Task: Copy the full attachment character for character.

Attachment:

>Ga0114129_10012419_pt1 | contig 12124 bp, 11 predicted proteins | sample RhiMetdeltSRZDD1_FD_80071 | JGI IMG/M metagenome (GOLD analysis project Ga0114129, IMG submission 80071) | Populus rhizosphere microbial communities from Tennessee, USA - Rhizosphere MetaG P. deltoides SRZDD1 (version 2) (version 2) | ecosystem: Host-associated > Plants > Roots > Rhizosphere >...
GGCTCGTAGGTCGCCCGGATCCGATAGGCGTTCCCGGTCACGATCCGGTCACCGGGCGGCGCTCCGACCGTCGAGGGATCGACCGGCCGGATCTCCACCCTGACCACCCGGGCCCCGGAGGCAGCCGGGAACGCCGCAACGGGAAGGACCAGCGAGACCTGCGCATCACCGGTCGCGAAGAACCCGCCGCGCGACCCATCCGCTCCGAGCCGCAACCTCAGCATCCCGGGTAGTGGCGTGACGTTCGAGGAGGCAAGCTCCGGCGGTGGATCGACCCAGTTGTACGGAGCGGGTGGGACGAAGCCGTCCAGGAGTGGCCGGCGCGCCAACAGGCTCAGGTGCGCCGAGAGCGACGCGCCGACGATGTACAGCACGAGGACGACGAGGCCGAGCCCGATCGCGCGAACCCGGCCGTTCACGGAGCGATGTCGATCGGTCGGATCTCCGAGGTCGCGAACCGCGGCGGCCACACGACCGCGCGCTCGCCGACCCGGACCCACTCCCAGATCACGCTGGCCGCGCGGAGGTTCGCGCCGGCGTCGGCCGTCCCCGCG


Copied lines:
>Ga0114129_10012419_pt1 | contig 12124 bp, 11 predicted proteins | sample RhiMetdeltSRZDD1_FD_80071 | JGI IMG/M metagenome (GOLD analysis project Ga0114129, IMG submission 80071) | Populus rhizosphere microbial communities from Tennessee, USA - Rhizosphere MetaG P. deltoides SRZDD1 (version 2) (version 2) | ecosystem: Host-associated > Plants > Roots > Rhizosphere >...
GGCTCGTAGGTCGCCCGGATCCGATAGGCGTTCCCGGTCACGATCCGGTCACCGGGCGGCGCTCCGACCGTCGAGGGATCGACCGGCCGGATCTCCACCCTGACCACCCGGGCCCCGGAGGCAGCCGGGAACGCCGCAACGGGAAGGACCAGCGAGACCTGCGCATCACCGGTCGCGAAGAACCCGCCGCGCGACCCATCCGCTCCGAGCCGCAACCTCAGCATCCCGGGTAGTGGCGTGACGTTCGAGGAGGCAAGCTCCGGCGGTGGATCGACCCAGTTGTACGGAGCGGGTGGGACGAAGCCGTCCAGGAGTGGCCGGCGCGCCAACAGGCTCAGGTGCGCCGAGAGCGACGCGCCGACGATGTACAGCACGAGGACGACGAGGCCGAGCCCGATCGCGCGAACCCGGCCGTTCACGGAGCGATGTCGATCGGTCGGATCTCCGAGGTCGCGAACCGCGGCGGCCACACGACCGCGCGCTCGCCGACCCGGACCCACTCCCAGATCACGCTGGCCGCGCGGAGGTTCGCGCCGGCGTCGGCCGTCCCCGCG